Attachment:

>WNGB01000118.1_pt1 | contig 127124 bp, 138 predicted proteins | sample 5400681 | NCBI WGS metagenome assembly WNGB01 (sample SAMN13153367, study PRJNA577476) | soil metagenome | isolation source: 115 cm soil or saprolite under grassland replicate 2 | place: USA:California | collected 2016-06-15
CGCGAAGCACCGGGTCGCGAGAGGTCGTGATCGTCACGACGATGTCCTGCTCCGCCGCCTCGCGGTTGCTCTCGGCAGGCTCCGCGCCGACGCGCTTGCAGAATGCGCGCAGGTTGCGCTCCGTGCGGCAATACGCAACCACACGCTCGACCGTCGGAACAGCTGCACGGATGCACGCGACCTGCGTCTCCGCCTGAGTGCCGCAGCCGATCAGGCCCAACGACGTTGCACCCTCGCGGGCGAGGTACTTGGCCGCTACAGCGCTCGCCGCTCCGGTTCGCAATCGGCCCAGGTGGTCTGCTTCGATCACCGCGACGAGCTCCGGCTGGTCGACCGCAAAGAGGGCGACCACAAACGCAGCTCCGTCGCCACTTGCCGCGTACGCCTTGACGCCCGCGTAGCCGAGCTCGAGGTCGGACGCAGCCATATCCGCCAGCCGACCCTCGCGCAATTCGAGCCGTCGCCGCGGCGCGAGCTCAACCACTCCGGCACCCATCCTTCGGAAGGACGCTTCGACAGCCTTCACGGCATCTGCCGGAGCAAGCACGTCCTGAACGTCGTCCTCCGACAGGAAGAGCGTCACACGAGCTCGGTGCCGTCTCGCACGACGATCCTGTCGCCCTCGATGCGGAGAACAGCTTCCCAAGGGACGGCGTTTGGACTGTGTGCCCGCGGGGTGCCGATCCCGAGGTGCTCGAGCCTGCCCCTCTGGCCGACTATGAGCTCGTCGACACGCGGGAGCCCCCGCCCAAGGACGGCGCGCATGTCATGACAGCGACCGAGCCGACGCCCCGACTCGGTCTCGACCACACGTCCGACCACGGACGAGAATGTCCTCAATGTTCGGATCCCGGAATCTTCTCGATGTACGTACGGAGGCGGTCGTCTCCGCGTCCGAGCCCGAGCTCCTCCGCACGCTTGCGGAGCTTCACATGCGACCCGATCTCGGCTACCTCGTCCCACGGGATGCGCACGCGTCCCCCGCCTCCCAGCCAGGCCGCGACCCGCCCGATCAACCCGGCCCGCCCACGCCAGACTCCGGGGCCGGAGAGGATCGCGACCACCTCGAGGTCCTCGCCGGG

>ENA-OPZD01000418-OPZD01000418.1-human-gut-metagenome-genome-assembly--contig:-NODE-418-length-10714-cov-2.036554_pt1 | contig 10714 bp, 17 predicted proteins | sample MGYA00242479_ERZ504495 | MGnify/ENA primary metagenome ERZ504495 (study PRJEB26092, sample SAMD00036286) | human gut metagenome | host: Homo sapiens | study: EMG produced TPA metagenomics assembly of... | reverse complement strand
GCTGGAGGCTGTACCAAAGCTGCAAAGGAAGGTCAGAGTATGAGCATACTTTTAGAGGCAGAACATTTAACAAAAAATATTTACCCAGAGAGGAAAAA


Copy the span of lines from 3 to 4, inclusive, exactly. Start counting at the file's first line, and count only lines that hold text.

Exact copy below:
>ENA-OPZD01000418-OPZD01000418.1-human-gut-metagenome-genome-assembly--contig:-NODE-418-length-10714-cov-2.036554_pt1 | contig 10714 bp, 17 predicted proteins | sample MGYA00242479_ERZ504495 | MGnify/ENA primary metagenome ERZ504495 (study PRJEB26092, sample SAMD00036286) | human gut metagenome | host: Homo sapiens | study: EMG produced TPA metagenomics assembly of... | reverse complement strand
GCTGGAGGCTGTACCAAAGCTGCAAAGGAAGGTCAGAGTATGAGCATACTTTTAGAGGCAGAACATTTAACAAAAAATATTTACCCAGAGAGGAAAAA